|Sumela from one end of Altindere valley|
|The valley, from the entrance to the monastery|
|Looking out one of the |
|The Ecumenical Patriarch entering the monastery, |
with entourage. Did I mention that this
place is on the side of a cliff?
A few thousand pilgrims came from Greece, Russia, Georgia, and the US, as well as Turkey's own Greek Orthodox population. Most of the pilgrims were descendants of Pontic Greeks who left in 1923, although for the last ten years they have been returning to Trabzon every summer on holiday, to see their old villages and to find the few remaining speakers of their own dialect of Greek. A few villages high in the mountains still have Pontic Greek speakers, Muslim Turks who are as valuable for their cultural preservation as for their utility as guides in the tourism sector. (It's a strange world we live in, in this modern era.) In my hotel, the night before the liturgy, the Greek tourists all gathered in the rooftop restaurant with musicians and cameras to dance the dances their parents and grandparents had taught them. My host and guide for the weekend, the hotel owner, told me that the instruments, music, and dance steps are indistinguishable from the traditional dances of the region. The music was even passingly familiar to me from Azerbaijani folk music, which isn't surprising given that Trabzon is in the foothills of the Caucasus. Most of the time, an old Greek man played the kemenche and sang the accompaniment, but at one point a young Turkish man played while a young Greek sang. Many of the older pilgrims wept during this song, and at the end the room was filled with deafening cheers from the visitors as well as the locals, who had called their friends to come see the sight.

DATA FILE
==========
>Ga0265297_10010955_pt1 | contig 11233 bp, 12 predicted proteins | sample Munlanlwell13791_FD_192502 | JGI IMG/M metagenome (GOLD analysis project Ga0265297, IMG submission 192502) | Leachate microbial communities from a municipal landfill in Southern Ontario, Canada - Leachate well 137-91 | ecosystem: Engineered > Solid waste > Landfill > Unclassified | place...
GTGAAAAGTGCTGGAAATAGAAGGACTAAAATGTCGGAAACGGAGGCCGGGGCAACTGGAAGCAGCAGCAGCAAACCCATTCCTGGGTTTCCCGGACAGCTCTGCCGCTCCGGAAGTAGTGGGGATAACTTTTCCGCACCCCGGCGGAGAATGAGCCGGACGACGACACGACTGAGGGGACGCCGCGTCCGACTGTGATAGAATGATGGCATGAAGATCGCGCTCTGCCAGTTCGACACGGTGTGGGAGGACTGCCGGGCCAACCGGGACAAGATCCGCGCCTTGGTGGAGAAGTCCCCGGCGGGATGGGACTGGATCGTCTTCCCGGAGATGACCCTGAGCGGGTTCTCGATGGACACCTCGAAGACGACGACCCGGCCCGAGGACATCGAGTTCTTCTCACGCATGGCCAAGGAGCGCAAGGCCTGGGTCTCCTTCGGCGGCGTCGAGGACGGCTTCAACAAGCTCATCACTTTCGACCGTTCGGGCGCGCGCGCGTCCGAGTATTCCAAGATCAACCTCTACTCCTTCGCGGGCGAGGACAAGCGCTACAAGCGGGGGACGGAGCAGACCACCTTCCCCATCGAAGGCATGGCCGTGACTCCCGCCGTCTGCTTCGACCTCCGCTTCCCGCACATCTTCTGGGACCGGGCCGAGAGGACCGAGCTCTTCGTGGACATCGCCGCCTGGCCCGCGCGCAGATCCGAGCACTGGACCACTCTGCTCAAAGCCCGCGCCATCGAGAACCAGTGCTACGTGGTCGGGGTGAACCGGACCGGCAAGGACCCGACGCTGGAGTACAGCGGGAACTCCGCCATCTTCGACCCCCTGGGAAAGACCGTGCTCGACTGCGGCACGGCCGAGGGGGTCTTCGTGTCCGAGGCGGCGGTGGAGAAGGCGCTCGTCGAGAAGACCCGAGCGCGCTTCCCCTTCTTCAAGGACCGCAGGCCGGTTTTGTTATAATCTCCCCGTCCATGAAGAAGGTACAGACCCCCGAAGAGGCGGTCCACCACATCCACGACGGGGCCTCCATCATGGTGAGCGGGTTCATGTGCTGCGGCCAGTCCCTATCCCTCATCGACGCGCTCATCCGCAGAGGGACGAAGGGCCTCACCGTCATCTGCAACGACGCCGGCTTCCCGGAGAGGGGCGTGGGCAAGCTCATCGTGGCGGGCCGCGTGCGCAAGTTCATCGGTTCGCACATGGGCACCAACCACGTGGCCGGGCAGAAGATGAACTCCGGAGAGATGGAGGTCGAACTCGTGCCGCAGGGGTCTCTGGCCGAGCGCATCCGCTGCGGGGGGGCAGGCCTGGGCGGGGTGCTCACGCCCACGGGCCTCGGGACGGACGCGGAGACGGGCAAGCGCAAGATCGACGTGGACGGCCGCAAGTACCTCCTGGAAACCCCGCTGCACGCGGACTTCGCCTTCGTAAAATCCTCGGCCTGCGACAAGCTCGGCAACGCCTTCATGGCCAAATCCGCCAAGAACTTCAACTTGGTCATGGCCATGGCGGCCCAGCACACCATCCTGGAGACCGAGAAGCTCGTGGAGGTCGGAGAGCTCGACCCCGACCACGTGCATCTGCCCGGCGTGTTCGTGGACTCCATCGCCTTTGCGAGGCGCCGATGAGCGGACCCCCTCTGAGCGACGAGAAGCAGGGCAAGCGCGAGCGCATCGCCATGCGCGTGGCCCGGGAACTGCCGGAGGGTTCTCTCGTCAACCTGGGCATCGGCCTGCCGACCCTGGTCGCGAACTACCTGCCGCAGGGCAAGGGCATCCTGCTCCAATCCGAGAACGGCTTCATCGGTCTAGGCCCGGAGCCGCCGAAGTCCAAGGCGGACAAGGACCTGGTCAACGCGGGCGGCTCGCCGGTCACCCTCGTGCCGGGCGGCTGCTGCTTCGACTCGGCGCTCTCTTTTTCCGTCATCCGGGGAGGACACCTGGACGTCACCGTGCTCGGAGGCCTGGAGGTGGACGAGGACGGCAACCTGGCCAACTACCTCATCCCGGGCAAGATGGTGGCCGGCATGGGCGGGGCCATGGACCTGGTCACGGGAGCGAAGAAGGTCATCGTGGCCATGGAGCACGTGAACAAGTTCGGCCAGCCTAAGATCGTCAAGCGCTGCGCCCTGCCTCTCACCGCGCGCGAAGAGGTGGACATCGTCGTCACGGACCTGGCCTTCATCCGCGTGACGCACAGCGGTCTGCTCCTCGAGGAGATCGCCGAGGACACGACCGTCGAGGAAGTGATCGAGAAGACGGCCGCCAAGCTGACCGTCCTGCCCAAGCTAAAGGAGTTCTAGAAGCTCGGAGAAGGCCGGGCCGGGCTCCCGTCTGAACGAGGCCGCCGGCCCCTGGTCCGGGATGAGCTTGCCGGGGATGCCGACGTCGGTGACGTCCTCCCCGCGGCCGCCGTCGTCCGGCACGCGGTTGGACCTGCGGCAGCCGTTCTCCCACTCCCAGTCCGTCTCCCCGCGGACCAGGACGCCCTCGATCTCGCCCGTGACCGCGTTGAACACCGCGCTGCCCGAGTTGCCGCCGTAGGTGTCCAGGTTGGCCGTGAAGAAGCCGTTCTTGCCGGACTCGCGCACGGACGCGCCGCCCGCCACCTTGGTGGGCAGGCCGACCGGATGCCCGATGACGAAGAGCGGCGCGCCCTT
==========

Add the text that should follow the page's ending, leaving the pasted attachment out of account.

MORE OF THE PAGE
|The dude on the right has a kemenche. I have no idea what |
role it has in the liturgy, but there you go, visual evidence.
|My host and guide, Gokhan, with his son Batuhan|
I'm not an expert on Orthodox ceremonies, so if anyone can weigh in and explain the photos I've taken or correct my terminology, by all means, do so.
|The crowd of pilgrims at the heart |
of the monastery, with a view of
the mountains outside the walls
|Pilgrims lighting candles |
outside the monastery
|The makeshift altar, framed |
by the old frescoes on the walls
of the monastery buildings
|The Ecumenical Patriarch holding a |
crucifix aloft during the liturgy
|Reading aloud at the altar|
|Clerics watching the ceremony and the |
crowd. No one's immune to technology!
|One Russian pilgrim near me|
|Pilgrims kissed this icon after the ceremony|
|Communion bread is distributed |
through the crowd
Sadly, the frescoes have been badly damaged by years of neglect, harsh weather, and vandalism. The next step in preserving the monastery is to repair the icons, paintings, and mosaics to their original state.
|The decorated, damaged walls|
|Even with damages, the |
frescoes are beautiful.
|The vandalism is equal-opportunity: there are Turkish |
names and Greek initials scratched into this fresco. I
don't know who you people are, but I hope your
mother smacked you for this!